9. Men’s Shot Put (6kg) – 14.88m by Scott Wong

10. Women’s Triple Jump – 11.66m by Mariam Shazana*

 

Note: Stefan and Mariam also broke the national and national junior records (15.71m and 11.63m respectively) at the British Age-Group Indoor Championships in February. But those marks are not recognised by the SAA as they occured indoors. If they had been, then we would be looking at a total of 8 new national open marks and 10 new national junior marks so far this year. 

 

Have I missed out on any other records? If so, please let me know either by dropping me a comment or sending me a mail at sporesportsfan@yahoo.com.sg. Thanks. Your help will go a long way in helping me to maintain the accuracy of the statistics.

 

What’s also significant is that most of the records, save for the 100m national junior record, are coming from field events. This suggests one thing to me: that perhaps this, and not the track events, is Singapore’s niche area, and that the SAA should strongly consider spending more time and pouring more resources into.

 

That was just what Teck Whye Secondary did in the late 1990s. It realised that it did not have any runners so it focused on training its students in the throws.

 

And it was a smart move that paid off handsomely because the school would consistently finish in the top five in the overall standings at the National Schools Track and Field Championships with its golds in the throws, and without a single track win! (Amazing, their throws coach, Choo Chee Kiong wasn’t even a trained throws coach in the first place – he was a former youth gymnast!)

 

And today, Teck Whye alumni Wan Lay Chi (shot put and discus) and Chia Chiangyi (shot put) are now national junior record holders of their respective disciplines.

 

It’s also great to see old-time national records being wiped off the slate.

 

If you look at the list of national open and junior marks, you can see that there are some records that are still around from the 1960s, 1970s and early 80s. Clearly, standards have, up to the new millenium, either stagnated or plummeted over the years, leaving us with in a very embarrassing situation.

 

I mean, doesn’t anyone feel shy that Osman Merican’s 110m national record of 14.76sec, which was set in 1966, is still the standard to beat in Singapore athletics today?

 

That is why I am always puzzled when newspapers ask former athletes whether they feel sad that their long-standing records have been broken. Why should they feel sad? They should be naturally happy that someone has breached the mark because it means that Singapore athletics has taken a step forward.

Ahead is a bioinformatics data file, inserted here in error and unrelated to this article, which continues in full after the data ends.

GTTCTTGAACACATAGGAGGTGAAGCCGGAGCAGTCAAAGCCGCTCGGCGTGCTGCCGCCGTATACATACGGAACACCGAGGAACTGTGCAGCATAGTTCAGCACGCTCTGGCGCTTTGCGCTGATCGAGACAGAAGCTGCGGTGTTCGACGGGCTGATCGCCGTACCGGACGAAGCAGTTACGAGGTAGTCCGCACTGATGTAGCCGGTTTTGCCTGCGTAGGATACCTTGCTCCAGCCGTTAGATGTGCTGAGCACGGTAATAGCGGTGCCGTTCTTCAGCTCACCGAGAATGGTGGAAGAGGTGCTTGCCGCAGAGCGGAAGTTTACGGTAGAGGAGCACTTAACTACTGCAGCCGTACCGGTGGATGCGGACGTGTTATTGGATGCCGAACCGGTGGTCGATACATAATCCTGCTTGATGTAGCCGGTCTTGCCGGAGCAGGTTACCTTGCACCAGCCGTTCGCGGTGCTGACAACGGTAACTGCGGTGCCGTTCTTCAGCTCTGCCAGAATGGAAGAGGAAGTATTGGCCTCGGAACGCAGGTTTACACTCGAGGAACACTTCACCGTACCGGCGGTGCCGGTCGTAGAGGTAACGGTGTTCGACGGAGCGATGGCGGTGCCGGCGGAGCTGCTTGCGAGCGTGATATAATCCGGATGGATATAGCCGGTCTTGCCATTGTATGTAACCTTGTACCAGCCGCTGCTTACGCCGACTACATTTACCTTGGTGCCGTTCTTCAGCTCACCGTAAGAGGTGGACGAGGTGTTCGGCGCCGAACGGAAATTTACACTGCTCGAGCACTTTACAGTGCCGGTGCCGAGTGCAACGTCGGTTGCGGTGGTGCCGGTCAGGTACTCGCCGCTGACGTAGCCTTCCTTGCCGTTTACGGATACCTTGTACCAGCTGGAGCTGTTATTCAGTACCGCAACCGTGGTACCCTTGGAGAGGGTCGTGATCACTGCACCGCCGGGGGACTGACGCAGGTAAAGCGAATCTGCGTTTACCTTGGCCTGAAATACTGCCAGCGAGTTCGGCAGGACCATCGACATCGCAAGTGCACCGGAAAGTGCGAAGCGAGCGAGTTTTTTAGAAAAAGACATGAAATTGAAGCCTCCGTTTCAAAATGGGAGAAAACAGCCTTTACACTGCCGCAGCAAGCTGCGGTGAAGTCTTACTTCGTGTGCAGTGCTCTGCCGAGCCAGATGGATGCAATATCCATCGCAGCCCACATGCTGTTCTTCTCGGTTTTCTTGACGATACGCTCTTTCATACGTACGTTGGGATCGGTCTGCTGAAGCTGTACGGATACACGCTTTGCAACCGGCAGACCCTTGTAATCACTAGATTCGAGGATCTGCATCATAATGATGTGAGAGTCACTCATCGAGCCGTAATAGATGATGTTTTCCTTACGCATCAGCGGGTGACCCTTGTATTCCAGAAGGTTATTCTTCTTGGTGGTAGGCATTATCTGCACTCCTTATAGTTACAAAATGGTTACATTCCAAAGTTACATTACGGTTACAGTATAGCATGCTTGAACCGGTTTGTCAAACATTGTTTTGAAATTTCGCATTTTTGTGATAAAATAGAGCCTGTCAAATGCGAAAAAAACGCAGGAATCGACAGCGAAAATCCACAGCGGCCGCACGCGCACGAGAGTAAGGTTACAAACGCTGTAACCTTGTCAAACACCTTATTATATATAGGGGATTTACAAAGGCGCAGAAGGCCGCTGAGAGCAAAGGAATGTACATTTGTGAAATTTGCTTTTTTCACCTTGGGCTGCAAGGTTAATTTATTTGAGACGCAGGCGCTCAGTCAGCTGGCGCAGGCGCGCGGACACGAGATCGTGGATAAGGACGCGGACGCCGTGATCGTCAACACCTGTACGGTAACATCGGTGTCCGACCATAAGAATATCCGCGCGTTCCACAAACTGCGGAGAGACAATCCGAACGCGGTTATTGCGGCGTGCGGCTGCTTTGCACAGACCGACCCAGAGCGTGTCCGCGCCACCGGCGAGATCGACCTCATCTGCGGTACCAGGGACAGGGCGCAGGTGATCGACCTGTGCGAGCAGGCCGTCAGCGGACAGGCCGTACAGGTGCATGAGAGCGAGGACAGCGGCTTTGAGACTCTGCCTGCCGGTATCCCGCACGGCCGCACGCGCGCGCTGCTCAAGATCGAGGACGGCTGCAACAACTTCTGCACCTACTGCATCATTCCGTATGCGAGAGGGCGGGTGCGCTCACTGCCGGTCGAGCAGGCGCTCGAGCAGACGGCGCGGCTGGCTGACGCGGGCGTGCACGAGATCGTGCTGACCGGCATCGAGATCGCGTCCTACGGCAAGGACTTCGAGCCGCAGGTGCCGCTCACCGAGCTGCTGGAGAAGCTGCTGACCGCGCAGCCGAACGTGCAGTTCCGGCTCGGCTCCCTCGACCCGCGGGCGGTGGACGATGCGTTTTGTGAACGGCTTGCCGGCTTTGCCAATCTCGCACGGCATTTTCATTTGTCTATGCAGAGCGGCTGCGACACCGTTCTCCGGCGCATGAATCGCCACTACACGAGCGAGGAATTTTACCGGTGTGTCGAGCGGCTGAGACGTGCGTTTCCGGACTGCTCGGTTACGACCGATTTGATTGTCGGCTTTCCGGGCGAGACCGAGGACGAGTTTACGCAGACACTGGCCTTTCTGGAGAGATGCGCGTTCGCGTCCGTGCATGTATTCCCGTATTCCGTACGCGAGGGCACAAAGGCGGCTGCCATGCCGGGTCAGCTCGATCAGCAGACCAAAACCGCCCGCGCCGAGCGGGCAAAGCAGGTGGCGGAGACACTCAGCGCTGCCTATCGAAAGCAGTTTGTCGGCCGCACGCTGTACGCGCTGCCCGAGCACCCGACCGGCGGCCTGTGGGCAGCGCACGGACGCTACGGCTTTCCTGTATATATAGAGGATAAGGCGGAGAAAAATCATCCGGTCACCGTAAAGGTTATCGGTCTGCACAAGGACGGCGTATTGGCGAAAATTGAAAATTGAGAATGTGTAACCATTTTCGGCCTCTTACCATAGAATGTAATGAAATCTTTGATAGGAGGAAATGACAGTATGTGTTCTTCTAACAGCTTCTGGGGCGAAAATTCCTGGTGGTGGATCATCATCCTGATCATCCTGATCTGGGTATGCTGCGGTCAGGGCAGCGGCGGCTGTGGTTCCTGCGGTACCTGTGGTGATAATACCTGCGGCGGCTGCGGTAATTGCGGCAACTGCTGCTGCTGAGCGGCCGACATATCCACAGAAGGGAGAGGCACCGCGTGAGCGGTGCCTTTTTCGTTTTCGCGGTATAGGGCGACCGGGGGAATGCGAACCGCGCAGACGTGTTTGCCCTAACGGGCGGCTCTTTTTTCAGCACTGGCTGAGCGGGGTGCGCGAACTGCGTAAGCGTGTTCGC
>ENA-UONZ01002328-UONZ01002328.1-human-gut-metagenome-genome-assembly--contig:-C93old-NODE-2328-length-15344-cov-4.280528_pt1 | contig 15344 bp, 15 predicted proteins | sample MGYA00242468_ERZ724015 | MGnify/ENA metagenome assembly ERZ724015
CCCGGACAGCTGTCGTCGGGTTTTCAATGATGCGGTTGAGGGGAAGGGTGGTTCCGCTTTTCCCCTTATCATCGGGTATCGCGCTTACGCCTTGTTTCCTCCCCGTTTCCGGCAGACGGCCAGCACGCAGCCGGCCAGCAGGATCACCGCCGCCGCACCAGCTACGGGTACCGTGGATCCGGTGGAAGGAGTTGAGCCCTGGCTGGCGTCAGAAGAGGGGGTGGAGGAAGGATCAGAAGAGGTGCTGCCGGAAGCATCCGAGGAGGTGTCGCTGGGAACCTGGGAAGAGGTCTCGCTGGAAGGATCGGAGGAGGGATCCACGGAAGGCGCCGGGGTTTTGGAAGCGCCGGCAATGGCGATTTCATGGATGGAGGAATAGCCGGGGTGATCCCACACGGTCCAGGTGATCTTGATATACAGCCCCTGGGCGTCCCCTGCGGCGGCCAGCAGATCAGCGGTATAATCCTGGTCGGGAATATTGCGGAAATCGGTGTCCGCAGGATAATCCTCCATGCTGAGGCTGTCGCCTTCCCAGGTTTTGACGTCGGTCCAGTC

Likewise, I was a little disturbed by what Kenneth Wang Kan supposedly said in the report in The Sunday Times (22 June 2008 ) on Calvin Cheng breaking the men’s long jump record. This is the excerpt from the report on Kenneth’s reaction:

 

Wang, who was not at the competition, heard of the record and subsequent versions of the judging process.

 

…The 21-year-old full-time national serviceman then rushed to the stadium to seek clarification from observers and officials at the pit.

 

After speaking with the Field Referee, Wang said: ‘I am still puzzled by the judging process. The announcement of the jump’s distance had already been made, so how could the performance mark be changed just because of some protests?  I feel the judging was done in an unfair and unjust way.’

 

He has lodged an appeal with the Singapore Athletic Association 

 

Why lodge an appeal? After all, the SAAA, through its vice-president Loh Lin Yeow, had already declared the new distance as official.

 

Honestly, it would have really been better if Kenneth had expressed happiness that his training mate had broken his record and had said that he looked forward to the new challenge of getting his name back into the record books by the end of the year.

 

Here’s to more national records being broken and to athletes spurring and encouraging their training mates onto greater heights, longer distances and better times.

 

Yours in sport

Singapore Sports Fan

 

Related links:

 

21 June – Newsflash: Calvin Cheng smashes national long jump mark at Singapore Juniors

14 June – Newsflash: Stefan shatters national jumps record at Asian Juniors

13 June – Newsflash: Calvin Kang rewrites national junior 100m mark

11 June – Rachel vaults to a new high

21 May – Dawn of a new era in Singapore athletics?